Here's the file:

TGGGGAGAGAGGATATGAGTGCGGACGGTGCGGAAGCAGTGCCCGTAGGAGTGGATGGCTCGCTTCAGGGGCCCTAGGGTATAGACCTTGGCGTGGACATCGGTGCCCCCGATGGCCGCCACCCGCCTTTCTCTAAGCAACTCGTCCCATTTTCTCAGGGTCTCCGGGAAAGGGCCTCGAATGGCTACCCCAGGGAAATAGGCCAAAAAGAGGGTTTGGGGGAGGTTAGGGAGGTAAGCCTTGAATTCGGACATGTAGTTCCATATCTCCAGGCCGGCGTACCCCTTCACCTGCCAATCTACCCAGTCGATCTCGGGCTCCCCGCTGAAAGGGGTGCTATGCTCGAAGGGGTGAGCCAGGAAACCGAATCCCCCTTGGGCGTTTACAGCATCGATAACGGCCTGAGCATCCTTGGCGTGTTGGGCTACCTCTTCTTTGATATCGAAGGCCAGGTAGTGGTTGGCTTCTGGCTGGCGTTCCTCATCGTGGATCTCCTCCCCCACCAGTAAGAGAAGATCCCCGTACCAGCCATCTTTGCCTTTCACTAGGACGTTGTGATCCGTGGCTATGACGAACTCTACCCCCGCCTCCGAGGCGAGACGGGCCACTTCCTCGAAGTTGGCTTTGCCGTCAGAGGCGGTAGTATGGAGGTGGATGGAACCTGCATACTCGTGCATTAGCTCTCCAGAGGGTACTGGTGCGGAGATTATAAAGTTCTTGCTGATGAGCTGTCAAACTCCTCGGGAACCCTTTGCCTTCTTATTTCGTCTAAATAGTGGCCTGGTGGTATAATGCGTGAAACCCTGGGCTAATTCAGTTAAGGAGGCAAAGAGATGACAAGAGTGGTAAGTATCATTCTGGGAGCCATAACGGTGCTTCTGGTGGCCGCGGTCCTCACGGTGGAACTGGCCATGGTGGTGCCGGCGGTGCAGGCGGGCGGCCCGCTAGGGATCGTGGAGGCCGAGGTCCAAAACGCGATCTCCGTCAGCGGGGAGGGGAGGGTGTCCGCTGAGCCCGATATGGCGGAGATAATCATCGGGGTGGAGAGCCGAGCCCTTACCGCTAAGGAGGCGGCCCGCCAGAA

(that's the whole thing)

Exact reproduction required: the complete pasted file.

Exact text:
TGGGGAGAGAGGATATGAGTGCGGACGGTGCGGAAGCAGTGCCCGTAGGAGTGGATGGCTCGCTTCAGGGGCCCTAGGGTATAGACCTTGGCGTGGACATCGGTGCCCCCGATGGCCGCCACCCGCCTTTCTCTAAGCAACTCGTCCCATTTTCTCAGGGTCTCCGGGAAAGGGCCTCGAATGGCTACCCCAGGGAAATAGGCCAAAAAGAGGGTTTGGGGGAGGTTAGGGAGGTAAGCCTTGAATTCGGACATGTAGTTCCATATCTCCAGGCCGGCGTACCCCTTCACCTGCCAATCTACCCAGTCGATCTCGGGCTCCCCGCTGAAAGGGGTGCTATGCTCGAAGGGGTGAGCCAGGAAACCGAATCCCCCTTGGGCGTTTACAGCATCGATAACGGCCTGAGCATCCTTGGCGTGTTGGGCTACCTCTTCTTTGATATCGAAGGCCAGGTAGTGGTTGGCTTCTGGCTGGCGTTCCTCATCGTGGATCTCCTCCCCCACCAGTAAGAGAAGATCCCCGTACCAGCCATCTTTGCCTTTCACTAGGACGTTGTGATCCGTGGCTATGACGAACTCTACCCCCGCCTCCGAGGCGAGACGGGCCACTTCCTCGAAGTTGGCTTTGCCGTCAGAGGCGGTAGTATGGAGGTGGATGGAACCTGCATACTCGTGCATTAGCTCTCCAGAGGGTACTGGTGCGGAGATTATAAAGTTCTTGCTGATGAGCTGTCAAACTCCTCGGGAACCCTTTGCCTTCTTATTTCGTCTAAATAGTGGCCTGGTGGTATAATGCGTGAAACCCTGGGCTAATTCAGTTAAGGAGGCAAAGAGATGACAAGAGTGGTAAGTATCATTCTGGGAGCCATAACGGTGCTTCTGGTGGCCGCGGTCCTCACGGTGGAACTGGCCATGGTGGTGCCGGCGGTGCAGGCGGGCGGCCCGCTAGGGATCGTGGAGGCCGAGGTCCAAAACGCGATCTCCGTCAGCGGGGAGGGGAGGGTGTCCGCTGAGCCCGATATGGCGGAGATAATCATCGGGGTGGAGAGCCGAGCCCTTACCGCTAAGGAGGCGGCCCGCCAGAA